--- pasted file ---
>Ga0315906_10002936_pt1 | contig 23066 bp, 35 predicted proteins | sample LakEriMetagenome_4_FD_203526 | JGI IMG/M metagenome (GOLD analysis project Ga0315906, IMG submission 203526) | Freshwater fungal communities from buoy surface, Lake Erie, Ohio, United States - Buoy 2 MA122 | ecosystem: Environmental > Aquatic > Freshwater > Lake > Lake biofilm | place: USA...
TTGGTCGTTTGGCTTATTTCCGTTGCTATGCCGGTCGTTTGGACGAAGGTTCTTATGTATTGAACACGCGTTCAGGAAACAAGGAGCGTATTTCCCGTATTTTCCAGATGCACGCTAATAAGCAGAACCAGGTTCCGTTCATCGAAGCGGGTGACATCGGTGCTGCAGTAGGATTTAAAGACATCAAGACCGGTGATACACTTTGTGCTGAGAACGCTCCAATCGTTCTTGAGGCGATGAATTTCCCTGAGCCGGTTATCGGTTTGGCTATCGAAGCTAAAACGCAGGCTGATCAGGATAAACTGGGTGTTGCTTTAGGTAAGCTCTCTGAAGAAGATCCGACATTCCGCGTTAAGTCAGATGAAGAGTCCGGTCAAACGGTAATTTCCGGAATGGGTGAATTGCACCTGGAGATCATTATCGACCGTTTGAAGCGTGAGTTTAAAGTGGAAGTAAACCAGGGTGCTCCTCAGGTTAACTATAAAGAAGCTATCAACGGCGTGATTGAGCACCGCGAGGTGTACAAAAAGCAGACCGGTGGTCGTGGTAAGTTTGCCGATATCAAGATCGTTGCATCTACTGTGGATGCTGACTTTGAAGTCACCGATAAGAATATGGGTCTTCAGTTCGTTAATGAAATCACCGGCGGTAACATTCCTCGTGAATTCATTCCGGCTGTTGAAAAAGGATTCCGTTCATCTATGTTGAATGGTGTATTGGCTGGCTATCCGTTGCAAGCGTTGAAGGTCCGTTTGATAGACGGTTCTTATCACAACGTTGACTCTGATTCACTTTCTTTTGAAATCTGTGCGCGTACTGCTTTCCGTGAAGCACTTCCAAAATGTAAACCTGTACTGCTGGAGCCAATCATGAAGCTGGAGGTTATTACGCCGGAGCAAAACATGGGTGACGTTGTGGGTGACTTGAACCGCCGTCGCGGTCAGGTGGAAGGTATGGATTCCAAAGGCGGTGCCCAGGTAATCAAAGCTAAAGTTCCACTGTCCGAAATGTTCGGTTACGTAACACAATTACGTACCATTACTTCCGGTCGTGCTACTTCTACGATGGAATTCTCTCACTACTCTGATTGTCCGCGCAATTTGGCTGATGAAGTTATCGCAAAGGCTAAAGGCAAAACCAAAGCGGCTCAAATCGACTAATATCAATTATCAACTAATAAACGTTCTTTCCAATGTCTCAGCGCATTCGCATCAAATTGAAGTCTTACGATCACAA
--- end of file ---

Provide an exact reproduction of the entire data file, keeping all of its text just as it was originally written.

>Ga0315906_10002936_pt1 | contig 23066 bp, 35 predicted proteins | sample LakEriMetagenome_4_FD_203526 | JGI IMG/M metagenome (GOLD analysis project Ga0315906, IMG submission 203526) | Freshwater fungal communities from buoy surface, Lake Erie, Ohio, United States - Buoy 2 MA122 | ecosystem: Environmental > Aquatic > Freshwater > Lake > Lake biofilm | place: USA...
TTGGTCGTTTGGCTTATTTCCGTTGCTATGCCGGTCGTTTGGACGAAGGTTCTTATGTATTGAACACGCGTTCAGGAAACAAGGAGCGTATTTCCCGTATTTTCCAGATGCACGCTAATAAGCAGAACCAGGTTCCGTTCATCGAAGCGGGTGACATCGGTGCTGCAGTAGGATTTAAAGACATCAAGACCGGTGATACACTTTGTGCTGAGAACGCTCCAATCGTTCTTGAGGCGATGAATTTCCCTGAGCCGGTTATCGGTTTGGCTATCGAAGCTAAAACGCAGGCTGATCAGGATAAACTGGGTGTTGCTTTAGGTAAGCTCTCTGAAGAAGATCCGACATTCCGCGTTAAGTCAGATGAAGAGTCCGGTCAAACGGTAATTTCCGGAATGGGTGAATTGCACCTGGAGATCATTATCGACCGTTTGAAGCGTGAGTTTAAAGTGGAAGTAAACCAGGGTGCTCCTCAGGTTAACTATAAAGAAGCTATCAACGGCGTGATTGAGCACCGCGAGGTGTACAAAAAGCAGACCGGTGGTCGTGGTAAGTTTGCCGATATCAAGATCGTTGCATCTACTGTGGATGCTGACTTTGAAGTCACCGATAAGAATATGGGTCTTCAGTTCGTTAATGAAATCACCGGCGGTAACATTCCTCGTGAATTCATTCCGGCTGTTGAAAAAGGATTCCGTTCATCTATGTTGAATGGTGTATTGGCTGGCTATCCGTTGCAAGCGTTGAAGGTCCGTTTGATAGACGGTTCTTATCACAACGTTGACTCTGATTCACTTTCTTTTGAAATCTGTGCGCGTACTGCTTTCCGTGAAGCACTTCCAAAATGTAAACCTGTACTGCTGGAGCCAATCATGAAGCTGGAGGTTATTACGCCGGAGCAAAACATGGGTGACGTTGTGGGTGACTTGAACCGCCGTCGCGGTCAGGTGGAAGGTATGGATTCCAAAGGCGGTGCCCAGGTAATCAAAGCTAAAGTTCCACTGTCCGAAATGTTCGGTTACGTAACACAATTACGTACCATTACTTCCGGTCGTGCTACTTCTACGATGGAATTCTCTCACTACTCTGATTGTCCGCGCAATTTGGCTGATGAAGTTATCGCAAAGGCTAAAGGCAAAACCAAAGCGGCTCAAATCGACTAATATCAATTATCAACTAATAAACGTTCTTTCCAATGTCTCAGCGCATTCGCATCAAATTGAAGTCTTACGATCACAA